Welcome to this week’s edition of our Quality Linkage column. Please enjoy this week’s collection of interesting and entertaining links. Brew a fresh cup of coffee, find a comfortable place, and relax.
: Author Jeff Goins shared a great post on Instagram about the difference between a good life and an interesting one. The emoji above will make more sense once you’ve clicked the link.
⌨️: Last month, Craig Mod published a meditation on the healing power of programming on WIRED, and it’s special:
Code soothes because it can provide control in moments when the world seems to spiral. Reductively, programming consists of little puzzles to be solved. Not just inert jigsaws on living room tables, but puzzles that breathe with an uncanny life force. Puzzles that make things happen, that get things done, that automate tedium or allow for the publishing of words across the world.
[A] habit of reaching for code is not only healing for the self, but a trick to transmute a sense of dread into something: A function that seems to add, however trivially, a small bit of value to the greater whole in a troubling moment.
You feel like an alchemist. And you are. You type esoteric words— near gibberish—into a line-by-line text interface, and with a rush not unlike pulling Excalibur from the stone you’ve just scaffolded a simple application that can instantly be accessed by a vast number of humans worldwide.
Phew. I’ll be going back to reread this one a few times.
: James Yu created a “fun” little AI project called “things are a little crazy right now” that, for those of us who had the misfortune of becoming adults, strikes a little too close for comfort and might actually cause anxiety if you watch it for more than a minute:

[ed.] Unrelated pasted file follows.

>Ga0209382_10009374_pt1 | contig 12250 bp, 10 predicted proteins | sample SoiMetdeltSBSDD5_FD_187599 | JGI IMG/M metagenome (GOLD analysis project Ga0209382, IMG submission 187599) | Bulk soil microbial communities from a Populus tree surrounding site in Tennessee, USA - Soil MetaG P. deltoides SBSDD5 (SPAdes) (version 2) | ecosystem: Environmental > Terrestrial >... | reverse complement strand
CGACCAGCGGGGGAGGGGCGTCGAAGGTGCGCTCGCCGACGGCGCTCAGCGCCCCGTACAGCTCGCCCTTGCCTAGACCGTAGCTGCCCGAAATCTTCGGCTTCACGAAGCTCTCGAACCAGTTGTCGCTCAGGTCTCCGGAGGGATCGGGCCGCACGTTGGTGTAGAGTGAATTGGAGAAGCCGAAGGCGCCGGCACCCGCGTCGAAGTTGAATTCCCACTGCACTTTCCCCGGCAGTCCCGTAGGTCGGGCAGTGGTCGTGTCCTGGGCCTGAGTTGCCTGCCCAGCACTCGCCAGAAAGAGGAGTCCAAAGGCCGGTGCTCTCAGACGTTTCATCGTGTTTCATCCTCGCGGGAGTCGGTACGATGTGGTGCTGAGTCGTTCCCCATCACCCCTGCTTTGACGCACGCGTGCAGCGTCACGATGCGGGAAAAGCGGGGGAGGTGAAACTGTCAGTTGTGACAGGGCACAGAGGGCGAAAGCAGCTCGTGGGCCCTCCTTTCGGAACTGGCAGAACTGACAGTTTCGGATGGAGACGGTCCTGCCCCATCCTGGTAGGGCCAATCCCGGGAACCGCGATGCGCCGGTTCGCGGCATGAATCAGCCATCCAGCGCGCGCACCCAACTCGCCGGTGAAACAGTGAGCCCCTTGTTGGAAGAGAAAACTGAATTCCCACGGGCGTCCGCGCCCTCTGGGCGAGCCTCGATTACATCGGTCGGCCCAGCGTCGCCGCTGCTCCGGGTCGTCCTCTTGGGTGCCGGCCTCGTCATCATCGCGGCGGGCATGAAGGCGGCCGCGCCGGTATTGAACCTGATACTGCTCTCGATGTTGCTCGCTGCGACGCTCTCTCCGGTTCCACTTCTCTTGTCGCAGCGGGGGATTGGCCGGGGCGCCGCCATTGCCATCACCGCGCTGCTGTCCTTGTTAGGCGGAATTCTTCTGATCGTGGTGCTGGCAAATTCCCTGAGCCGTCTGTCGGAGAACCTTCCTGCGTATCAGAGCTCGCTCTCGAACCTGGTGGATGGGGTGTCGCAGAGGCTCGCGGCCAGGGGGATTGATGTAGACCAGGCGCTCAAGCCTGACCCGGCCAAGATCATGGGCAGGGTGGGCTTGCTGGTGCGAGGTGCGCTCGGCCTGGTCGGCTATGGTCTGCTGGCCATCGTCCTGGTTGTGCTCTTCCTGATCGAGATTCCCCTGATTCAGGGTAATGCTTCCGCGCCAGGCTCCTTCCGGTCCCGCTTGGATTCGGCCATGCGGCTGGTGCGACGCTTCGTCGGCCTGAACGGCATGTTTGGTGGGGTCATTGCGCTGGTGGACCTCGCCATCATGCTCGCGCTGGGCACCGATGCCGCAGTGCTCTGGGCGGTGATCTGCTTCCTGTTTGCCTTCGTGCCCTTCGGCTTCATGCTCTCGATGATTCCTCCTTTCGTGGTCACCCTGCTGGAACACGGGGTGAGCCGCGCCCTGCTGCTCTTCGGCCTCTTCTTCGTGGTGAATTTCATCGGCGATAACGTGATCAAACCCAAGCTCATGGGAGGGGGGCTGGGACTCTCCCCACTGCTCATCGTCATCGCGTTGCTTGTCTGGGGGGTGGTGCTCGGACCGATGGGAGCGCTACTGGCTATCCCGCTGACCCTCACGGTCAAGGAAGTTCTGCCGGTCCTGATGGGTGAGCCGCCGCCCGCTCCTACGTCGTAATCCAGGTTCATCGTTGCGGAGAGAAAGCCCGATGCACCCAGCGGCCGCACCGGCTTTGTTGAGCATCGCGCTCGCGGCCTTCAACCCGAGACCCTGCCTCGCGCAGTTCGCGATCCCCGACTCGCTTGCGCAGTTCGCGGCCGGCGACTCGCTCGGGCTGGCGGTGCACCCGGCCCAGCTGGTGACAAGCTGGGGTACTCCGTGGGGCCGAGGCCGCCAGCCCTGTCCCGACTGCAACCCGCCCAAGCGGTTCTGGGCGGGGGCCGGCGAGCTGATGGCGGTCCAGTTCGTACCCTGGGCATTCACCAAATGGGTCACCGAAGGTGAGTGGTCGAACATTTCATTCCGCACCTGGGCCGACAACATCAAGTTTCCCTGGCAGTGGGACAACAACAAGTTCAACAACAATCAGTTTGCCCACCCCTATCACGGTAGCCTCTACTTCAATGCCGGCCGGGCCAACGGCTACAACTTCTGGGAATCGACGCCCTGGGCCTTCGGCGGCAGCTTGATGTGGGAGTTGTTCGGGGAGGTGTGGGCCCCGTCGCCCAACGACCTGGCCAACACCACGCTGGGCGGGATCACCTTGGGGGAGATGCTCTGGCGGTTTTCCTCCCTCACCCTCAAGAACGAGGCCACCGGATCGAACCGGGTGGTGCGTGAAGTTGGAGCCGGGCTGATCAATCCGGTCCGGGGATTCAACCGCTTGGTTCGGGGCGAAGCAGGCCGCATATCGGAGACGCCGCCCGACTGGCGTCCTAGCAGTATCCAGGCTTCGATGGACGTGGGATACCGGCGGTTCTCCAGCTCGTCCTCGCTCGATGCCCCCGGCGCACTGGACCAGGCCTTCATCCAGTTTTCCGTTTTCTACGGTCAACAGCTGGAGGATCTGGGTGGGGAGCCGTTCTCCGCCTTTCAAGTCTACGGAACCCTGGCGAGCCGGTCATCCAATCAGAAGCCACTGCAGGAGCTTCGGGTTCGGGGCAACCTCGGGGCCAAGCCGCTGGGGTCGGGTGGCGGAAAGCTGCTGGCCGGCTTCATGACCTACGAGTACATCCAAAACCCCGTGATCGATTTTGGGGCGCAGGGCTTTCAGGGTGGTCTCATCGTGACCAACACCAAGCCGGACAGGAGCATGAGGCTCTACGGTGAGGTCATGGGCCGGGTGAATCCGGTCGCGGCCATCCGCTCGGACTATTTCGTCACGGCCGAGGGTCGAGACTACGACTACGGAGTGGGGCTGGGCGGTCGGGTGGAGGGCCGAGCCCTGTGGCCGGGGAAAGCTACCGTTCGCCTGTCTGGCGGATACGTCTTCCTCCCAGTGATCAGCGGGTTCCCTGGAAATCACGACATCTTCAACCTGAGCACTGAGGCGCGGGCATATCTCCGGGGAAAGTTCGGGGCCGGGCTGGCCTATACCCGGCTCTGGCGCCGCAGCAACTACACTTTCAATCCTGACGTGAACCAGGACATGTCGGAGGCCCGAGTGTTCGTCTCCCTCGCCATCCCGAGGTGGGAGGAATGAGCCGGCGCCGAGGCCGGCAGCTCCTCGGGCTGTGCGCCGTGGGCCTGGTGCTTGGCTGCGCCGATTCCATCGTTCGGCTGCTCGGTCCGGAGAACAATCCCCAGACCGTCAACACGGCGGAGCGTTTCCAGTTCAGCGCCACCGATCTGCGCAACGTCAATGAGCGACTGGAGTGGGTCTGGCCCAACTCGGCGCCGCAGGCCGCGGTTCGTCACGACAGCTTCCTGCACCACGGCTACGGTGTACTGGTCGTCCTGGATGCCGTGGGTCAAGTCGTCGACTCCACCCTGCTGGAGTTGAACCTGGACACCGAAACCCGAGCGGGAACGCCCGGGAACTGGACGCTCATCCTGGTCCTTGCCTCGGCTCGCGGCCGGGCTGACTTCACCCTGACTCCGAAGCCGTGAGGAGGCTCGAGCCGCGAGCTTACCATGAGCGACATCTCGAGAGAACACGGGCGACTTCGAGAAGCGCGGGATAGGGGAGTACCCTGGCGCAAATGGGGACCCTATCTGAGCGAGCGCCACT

This piece simulates scheduling hell by generating infinite & unique combinations of meeting conflicts between two friends. Using GPT-3, a roster of fictional people was created with name, age, occupation, and interests. From these people, the AI generated banal conflicts that arise in their lives. Click on the piece for sound.
🤖: Something about this 3D printer that literally creates its own ways of manipulating other objects it prints is…insane? to me??
I feel like I’ve witnessed the birth of self-replicating machines. Sure, it’s innocuous now, but give it a few years…
+ More info about the project in this research paper.
: By now you may have already seen this one linked everywhere online — I wouldn’t know, I haven’t been using social media in any normal sense for like a month now and thus have no clue what’s happening in the world, but it sure seems like the kind of thing that would’ve been talked about a lot — but here’s a real wake-up call from Adam Grant, writing for the New York Times:
Languishing is the neglected middle child of mental health. It’s the void between depression and flourishing — the absence of well-being. You don’t have symptoms of mental illness, but you’re not the picture of mental health either. You’re not functioning at full capacity. Languishing dulls your motivation, disrupts your ability to focus, and triples the odds that you’ll cut back on work. It appears to be more common than major depression — and in some ways it may be a bigger risk factor for mental illness.
Part of the danger is that when you’re languishing, you might not notice the dulling of delight or the dwindling of drive. You don’t catch yourself slipping slowly into solitude; you’re indifferent to your indifference. When you can’t see your own suffering, you don’t seek help or even do much to help yourself.